Barbados’ food import bill is increasing, while its production of vital commodities is decreasing, a Government official has warned.
Minister of Labour Dr Esther Byer-Suckoo therefore sees a desperate need for more young Barbadians to get into farming as a means of rescuing the agricultural sector and cutting down the country’s $500 million food import bill.
Delivering the feature address at the Inter American Institute for Cooperation in Agriculture’s recent farm graduation programme, Byer-Suckoo also pointed out that the Caribbean Community’s food import billwas expected to double from US$4 billion to US$8 billion by 2020, citing to Food and Agricultural Organization’s projections.
However, she was particularly concerned about the level of domestic food imports, which she described as simply unsustainable given the country’s high fiscal deficit and its dwindling foreign exchange reserves, which fell below the required cover to less than $700 million last December.
“We as people can no longer remain heavily dependent on food imports. We have been hearing for the last several weeks how much money we spend on importing food because here in Barbados we import just about everything . . . . If we are to look at reducing our deficit and our use of foreign exchange and because of the money we spend that is a good place to start,” Byer-Suckoo said, while arguing that a reduction in food imports would redound to more employment opportunities.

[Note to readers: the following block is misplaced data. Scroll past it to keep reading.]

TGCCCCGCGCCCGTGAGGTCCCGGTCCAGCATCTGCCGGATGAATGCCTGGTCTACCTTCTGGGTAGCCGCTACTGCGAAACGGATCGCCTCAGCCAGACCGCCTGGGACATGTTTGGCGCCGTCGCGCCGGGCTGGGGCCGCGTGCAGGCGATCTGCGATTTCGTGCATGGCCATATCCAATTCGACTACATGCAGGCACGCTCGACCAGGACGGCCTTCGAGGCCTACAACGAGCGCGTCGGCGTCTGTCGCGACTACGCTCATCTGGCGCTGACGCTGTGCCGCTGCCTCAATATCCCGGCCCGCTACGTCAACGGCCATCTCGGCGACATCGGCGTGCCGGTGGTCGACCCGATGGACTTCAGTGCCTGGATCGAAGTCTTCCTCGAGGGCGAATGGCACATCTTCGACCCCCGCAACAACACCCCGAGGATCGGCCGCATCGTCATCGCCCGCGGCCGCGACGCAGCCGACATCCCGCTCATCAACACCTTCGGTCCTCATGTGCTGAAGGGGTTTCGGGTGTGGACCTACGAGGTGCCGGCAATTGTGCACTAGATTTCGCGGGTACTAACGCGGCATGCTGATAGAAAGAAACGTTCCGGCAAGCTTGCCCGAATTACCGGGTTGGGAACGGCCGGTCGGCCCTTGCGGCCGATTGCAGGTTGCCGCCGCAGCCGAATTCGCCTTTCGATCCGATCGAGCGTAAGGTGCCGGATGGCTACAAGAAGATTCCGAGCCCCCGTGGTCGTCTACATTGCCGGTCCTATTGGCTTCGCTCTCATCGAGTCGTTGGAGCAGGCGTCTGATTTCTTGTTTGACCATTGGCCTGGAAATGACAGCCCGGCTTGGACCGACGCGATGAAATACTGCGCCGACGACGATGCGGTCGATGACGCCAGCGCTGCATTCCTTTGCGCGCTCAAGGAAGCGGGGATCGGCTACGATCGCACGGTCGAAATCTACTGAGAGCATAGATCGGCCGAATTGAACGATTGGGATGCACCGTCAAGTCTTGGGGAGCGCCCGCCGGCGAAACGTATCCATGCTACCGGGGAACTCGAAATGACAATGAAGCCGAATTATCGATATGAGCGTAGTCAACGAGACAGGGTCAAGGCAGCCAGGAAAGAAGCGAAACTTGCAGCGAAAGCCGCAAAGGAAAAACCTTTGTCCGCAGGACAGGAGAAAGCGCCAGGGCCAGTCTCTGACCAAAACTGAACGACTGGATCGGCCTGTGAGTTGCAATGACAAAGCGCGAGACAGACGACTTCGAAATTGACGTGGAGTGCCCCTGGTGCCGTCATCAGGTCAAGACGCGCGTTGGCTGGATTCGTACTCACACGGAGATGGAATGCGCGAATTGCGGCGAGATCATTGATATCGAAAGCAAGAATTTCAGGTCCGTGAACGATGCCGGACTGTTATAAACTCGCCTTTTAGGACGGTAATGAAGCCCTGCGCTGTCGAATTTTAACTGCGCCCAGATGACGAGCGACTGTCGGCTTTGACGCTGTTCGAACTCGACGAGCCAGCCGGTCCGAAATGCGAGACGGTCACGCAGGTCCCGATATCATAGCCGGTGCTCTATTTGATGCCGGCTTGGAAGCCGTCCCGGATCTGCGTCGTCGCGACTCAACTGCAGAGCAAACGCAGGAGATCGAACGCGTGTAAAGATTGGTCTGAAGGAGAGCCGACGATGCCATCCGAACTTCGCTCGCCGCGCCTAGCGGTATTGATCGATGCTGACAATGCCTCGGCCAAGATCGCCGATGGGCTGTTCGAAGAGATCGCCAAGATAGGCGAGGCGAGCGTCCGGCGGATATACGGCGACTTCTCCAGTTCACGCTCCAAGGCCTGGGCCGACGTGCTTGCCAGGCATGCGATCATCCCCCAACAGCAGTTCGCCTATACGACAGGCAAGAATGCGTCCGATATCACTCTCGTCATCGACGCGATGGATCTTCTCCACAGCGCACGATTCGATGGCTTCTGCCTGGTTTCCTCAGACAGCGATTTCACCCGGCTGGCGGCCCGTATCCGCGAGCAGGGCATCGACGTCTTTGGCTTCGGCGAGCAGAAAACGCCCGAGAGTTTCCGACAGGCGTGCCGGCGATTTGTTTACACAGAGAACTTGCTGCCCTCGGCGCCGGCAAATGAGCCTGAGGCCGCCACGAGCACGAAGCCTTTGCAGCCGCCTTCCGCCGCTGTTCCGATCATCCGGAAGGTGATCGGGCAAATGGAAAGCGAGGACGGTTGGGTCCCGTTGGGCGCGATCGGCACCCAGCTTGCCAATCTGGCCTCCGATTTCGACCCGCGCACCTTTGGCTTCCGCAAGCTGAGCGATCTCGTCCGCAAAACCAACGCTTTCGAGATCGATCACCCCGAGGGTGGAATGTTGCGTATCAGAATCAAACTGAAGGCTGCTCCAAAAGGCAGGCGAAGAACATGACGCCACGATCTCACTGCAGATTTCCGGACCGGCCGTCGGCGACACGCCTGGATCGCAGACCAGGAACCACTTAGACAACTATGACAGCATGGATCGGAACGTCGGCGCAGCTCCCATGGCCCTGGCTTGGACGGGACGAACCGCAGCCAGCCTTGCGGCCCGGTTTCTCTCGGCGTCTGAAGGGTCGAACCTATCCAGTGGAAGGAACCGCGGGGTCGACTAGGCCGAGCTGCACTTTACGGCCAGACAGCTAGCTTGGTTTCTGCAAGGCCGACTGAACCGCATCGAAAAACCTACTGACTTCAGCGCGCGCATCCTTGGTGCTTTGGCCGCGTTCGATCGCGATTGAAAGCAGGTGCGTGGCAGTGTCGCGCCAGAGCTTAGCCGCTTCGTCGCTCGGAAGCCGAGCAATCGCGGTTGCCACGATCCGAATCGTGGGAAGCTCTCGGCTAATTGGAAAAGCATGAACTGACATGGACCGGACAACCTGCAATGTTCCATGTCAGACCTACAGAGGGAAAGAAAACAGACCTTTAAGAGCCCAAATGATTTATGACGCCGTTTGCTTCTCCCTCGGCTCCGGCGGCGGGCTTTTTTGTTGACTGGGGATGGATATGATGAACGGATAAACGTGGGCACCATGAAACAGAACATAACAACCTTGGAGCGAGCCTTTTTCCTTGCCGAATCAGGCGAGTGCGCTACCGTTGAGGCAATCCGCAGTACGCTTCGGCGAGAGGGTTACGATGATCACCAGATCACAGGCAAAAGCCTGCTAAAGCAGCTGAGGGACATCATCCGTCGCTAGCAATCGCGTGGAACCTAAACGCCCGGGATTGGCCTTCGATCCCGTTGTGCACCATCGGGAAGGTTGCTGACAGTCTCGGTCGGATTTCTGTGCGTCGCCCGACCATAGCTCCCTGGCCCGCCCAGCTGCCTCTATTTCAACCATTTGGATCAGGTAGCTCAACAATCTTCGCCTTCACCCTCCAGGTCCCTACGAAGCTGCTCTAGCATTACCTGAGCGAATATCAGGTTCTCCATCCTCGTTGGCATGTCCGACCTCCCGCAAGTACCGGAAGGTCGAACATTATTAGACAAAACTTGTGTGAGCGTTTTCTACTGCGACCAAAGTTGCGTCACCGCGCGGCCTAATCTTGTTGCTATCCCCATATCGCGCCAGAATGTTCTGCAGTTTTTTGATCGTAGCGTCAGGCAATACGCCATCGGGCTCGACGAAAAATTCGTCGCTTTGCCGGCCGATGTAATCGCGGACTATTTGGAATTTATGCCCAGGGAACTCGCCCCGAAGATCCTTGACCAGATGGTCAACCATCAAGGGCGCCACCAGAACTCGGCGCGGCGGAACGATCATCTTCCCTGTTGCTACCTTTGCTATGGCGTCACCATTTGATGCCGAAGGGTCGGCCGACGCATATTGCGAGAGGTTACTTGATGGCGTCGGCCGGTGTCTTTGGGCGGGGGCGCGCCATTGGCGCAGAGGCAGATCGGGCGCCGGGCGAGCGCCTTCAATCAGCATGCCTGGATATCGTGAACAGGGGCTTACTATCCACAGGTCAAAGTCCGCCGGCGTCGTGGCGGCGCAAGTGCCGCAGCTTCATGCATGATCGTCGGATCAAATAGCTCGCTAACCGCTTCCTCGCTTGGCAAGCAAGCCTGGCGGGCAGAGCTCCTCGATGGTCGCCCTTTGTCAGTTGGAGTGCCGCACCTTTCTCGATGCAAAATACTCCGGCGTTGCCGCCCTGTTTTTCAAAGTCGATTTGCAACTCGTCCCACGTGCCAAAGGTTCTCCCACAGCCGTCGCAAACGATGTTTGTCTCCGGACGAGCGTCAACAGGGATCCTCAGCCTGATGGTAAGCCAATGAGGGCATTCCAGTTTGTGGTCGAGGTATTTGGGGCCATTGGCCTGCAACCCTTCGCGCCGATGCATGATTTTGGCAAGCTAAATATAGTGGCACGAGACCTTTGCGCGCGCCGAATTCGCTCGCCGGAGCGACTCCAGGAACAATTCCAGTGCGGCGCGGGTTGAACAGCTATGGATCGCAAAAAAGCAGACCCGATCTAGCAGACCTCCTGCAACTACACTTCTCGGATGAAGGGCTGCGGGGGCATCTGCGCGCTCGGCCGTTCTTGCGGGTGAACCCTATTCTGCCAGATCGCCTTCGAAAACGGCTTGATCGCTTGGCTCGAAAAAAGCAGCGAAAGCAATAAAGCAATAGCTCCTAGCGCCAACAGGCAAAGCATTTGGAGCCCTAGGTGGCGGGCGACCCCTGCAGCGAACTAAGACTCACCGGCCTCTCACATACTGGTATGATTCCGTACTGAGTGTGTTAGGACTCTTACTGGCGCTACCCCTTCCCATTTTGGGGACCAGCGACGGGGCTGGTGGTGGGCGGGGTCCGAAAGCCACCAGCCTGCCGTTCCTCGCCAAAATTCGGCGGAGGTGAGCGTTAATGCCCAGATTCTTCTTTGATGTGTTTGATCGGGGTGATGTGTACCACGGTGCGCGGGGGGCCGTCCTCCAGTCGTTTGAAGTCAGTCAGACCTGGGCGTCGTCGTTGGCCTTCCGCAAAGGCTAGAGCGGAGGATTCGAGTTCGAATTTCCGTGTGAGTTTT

However, she expressed concern that farmers were now an aging demographic and “that it was quite possible in the foreseeable future that the agricultural sector could stagnate”.
“In Barbados our national production per capita has declined, most notably in the fruits and vegetables category,” the minister said.
Using statistics from the Barbados Economic and Social Report for 2015, she also reported that “local vegetable production declined by 186 thousand kilogrammes, which is 4.2 per cent, while vegetable imports increased by 16.2 per cent or 406 thousand kilogrammes”.
Byer-Suckoo said the situation was particularly disturbing since the imported crops could easily be grown in Barbados.
“The main commodities which registered increases were tomatoes which increased by 50 per cent, lettuce by 22 per cent, melons by 20 per cent, beets and carrots by 19 per cent, sweet peppers by 17.5 per cent.
“Those are crops that can be grown right here and people can make a decent living off them. Think of the foreign exchange that we can save, the monies that our farmers would earn if instead of importing, they were allowed to supply to our markets and that is not even considering export possibilities,” she stressed.